According to a new survey conducted by blockchain-oriented research firm Clovr, over half of all Americans believe cryptocurrencies should be treated like fiat in political elections.
To gauge the support for cryptocurrencies, the firm conducted a survey of 1,023 respondents who were all registered U.S. voters. The results show significant increases in public trust towards the industry since last year.
- Out of 1,023 eligible voters, 60% of eligible voters believe that “it should be legal to donate cryptocurrency in federal elections under the same rules that apply to donations in U.S. dollars.” Only 21% disagreed.
- 54% of all eligible voters believe cryptocurrencies to be safe enough to be used for political purposes. Only 26% disagreed.
- However, when asked “Is cryptocurrency financially stable enough to be used for political purposes?” less than a majority responded positively with 42% agreeing.
- Out of the sample size, 27% of Republicans, 25% of Democrats, and 22% of all independents consider themselves likely to contribute to political campaigns by donating cryptocurrencies.
- Republicans were more likely to support cryptocurrencies by, on average, more than 10 percentage points than Democrats.
The report also found that the individuals whose preference for fiat-only donations in both parties is dropping. In fact, 31% of the Democratic party would have no problem with donating cryptocurrency-only.
Online Donations on the Rise
With online giving and donations on the rise, now millions of dollars are donated through credit and debit cards. The reality of fundraising has changed and it seems that the public is open to allowing new models for political funding like cryptocurrency. As the report mentions:
“Recent statistics show voters who said they contributed to a political candidate within the past 12 months doubled from 6 percent to 12 percent from 1992 to 2016. In addition, most contributions were less than $100, which is one reason former presidential candidate and U.S. Senator Bernie Sanders (I-New Hampshire), raised millions of dollars online.”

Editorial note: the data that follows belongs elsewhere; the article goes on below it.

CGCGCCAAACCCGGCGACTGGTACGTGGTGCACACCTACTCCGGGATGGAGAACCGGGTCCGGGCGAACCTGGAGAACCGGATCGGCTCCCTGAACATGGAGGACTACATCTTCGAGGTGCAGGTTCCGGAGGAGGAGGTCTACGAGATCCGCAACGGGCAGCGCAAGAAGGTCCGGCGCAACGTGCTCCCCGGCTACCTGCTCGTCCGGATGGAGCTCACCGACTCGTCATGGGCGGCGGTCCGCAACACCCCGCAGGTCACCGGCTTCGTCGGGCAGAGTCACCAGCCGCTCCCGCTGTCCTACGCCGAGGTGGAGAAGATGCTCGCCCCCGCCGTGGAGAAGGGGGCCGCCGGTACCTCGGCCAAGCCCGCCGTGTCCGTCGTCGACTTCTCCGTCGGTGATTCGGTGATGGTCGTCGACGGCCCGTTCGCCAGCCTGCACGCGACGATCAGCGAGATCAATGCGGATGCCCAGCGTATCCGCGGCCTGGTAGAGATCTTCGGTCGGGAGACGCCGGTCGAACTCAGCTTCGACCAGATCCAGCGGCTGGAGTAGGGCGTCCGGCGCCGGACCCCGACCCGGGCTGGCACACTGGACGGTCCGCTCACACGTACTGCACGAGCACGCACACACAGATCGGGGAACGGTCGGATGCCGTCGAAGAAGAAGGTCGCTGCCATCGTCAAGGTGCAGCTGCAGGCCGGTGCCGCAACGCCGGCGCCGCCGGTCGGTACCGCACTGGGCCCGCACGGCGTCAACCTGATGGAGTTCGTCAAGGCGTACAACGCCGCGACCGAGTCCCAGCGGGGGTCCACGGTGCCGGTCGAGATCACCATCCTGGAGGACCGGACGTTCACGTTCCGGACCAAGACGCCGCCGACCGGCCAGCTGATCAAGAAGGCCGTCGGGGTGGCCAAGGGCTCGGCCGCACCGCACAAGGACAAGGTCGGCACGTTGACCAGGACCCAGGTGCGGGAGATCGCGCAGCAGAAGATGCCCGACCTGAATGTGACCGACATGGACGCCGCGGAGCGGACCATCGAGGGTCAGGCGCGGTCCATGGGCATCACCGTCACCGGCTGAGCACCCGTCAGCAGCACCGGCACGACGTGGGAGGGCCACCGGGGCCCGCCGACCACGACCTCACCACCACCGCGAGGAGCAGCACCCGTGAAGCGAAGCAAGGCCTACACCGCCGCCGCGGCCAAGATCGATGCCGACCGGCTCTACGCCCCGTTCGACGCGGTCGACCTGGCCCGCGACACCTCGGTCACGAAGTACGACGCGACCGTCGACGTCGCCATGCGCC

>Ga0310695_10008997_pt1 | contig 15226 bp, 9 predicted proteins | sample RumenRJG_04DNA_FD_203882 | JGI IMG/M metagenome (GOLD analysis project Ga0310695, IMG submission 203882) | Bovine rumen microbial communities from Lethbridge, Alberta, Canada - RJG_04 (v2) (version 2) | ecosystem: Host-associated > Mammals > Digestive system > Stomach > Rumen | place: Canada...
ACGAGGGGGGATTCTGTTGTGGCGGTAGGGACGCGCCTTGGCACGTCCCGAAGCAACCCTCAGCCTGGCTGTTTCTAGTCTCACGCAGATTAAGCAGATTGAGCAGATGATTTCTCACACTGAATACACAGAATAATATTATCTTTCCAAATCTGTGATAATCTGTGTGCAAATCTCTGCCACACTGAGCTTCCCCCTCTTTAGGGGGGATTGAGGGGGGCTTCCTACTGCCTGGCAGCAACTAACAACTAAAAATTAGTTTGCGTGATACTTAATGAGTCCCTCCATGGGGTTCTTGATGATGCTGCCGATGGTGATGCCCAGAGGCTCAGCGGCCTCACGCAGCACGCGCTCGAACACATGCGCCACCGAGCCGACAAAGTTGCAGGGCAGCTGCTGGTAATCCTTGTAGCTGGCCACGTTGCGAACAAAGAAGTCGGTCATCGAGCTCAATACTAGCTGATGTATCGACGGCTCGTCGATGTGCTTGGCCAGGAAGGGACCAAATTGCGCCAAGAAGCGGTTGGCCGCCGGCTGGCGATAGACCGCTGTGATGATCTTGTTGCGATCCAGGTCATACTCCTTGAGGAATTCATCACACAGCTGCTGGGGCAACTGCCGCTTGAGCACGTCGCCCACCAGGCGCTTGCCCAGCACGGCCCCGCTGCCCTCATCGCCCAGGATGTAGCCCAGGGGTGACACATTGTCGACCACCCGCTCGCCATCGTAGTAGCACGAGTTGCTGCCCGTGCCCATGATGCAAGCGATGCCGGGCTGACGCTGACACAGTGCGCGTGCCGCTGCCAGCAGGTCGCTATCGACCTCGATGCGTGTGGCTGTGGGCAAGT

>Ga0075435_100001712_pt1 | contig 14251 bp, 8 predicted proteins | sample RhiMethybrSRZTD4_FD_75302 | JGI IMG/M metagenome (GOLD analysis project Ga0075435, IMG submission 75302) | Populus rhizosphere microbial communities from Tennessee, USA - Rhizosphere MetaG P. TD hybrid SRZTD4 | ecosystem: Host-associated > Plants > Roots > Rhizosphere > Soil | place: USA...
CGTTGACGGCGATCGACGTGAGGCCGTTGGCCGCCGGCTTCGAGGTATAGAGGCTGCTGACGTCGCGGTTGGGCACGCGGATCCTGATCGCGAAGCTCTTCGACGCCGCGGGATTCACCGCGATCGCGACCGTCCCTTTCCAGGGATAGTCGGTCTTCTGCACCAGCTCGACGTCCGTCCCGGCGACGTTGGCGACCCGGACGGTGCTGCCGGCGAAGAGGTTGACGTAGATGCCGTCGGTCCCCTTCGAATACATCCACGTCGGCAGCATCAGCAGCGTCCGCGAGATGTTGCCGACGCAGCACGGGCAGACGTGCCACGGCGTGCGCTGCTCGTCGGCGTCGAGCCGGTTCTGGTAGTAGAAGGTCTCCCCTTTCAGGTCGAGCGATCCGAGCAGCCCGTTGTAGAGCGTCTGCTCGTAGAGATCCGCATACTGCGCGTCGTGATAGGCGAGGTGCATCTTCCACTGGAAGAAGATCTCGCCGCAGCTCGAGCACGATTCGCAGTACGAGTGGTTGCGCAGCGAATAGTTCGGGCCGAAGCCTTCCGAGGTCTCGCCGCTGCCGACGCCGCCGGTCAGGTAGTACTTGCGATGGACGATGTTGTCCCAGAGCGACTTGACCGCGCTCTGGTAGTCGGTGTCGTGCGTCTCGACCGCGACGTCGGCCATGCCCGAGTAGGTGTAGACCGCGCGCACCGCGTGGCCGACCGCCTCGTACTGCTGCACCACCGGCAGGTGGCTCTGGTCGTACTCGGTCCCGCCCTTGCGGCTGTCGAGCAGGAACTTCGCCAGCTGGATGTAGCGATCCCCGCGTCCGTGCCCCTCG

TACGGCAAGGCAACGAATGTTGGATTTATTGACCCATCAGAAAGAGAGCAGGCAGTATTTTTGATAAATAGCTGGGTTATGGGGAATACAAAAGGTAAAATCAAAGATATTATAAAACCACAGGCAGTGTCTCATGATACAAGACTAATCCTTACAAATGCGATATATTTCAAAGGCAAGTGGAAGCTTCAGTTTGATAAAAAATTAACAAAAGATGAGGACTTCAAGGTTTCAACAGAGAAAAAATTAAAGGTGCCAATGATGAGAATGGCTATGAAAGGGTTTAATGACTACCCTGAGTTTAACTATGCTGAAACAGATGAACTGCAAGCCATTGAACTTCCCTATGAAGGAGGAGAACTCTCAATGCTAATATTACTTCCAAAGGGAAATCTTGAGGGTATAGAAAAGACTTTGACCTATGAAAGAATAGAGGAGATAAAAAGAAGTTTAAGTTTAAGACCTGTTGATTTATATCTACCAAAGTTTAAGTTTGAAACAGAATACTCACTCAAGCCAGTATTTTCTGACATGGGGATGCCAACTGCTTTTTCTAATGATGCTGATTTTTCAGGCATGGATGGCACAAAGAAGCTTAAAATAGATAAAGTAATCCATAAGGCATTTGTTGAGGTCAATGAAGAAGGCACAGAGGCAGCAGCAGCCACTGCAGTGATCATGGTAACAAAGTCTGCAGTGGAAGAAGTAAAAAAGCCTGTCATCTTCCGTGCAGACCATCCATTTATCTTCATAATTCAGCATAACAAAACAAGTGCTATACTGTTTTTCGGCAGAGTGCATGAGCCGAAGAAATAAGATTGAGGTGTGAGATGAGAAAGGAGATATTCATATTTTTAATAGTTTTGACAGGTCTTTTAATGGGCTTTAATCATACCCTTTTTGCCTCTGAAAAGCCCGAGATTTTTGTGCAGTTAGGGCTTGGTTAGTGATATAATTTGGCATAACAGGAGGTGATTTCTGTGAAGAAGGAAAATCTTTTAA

It seems easy to imagine that this trend will continue and allow for cryptocurrencies to take their natural role in political fundraising efforts.
In 2014, the Federal Election Commission made a minor ruling on bitcoin and political campaigns. They ruled then that Bitcoin could be accepted as an “in-kind” contribution of up to $100. At that time, however, Bitcoin was only trading at some $440. What this means is that effectively, cryptocurrency donations are not even close on par with fiat currency recently. Under federal law, checks, cash, and credit cards are all allowed as valid forms of political donations. Other donations in the “in-kind” contributions category include subsidized rent, donated items, equipment, supplies, and other miscellaneous items. Currently, Bitcoin is considered on par with these minor items and, according to recent polling, something needs to change.
A Divided Public
Despite over half believing that cryptocurrencies should be allowed for political donations, there seems to also be a majority who believe that it would make foreign interference in elections more common. According to Clovr’s report, around 60% of their respondents felt that way.
Another issue is that most eligible voters still believe that cryptocurrencies make it more likely that funds will be used illegally in the political system, with 62% having such fears. Around the same amount also believed that politicians would take advantage of looser regulations on the cryptocurrency industry towards illegal ends.
What this means is that we are currently still not beyond the first hurdle for the cryptocurrency space. There seems to still exist an ignorance gap in the public. Bitcoin and other cryptocurrencies need to be explained as more secure than fiat because every transaction is able to be tracked and viewed on the blockchain. This advantage does not exist with fiat currency, especially cash, which can never be effectively tracked. Fiat leaves us with that ambiguity where we “don’t know” where the money; this could never happen with cryptocurrencies you cannot send it without it being on the public ledger.
Of course, basic KYC and AML procedures need to be baked into the technology, but the public’s distrust of cryptocurrencies means that we are not even in the first wave of adoption yet. However, as demonstrated by this survey, public perceptions are quickly changing and we could see a healthy majority support for cryptocurrencies in the short-term future of the United States.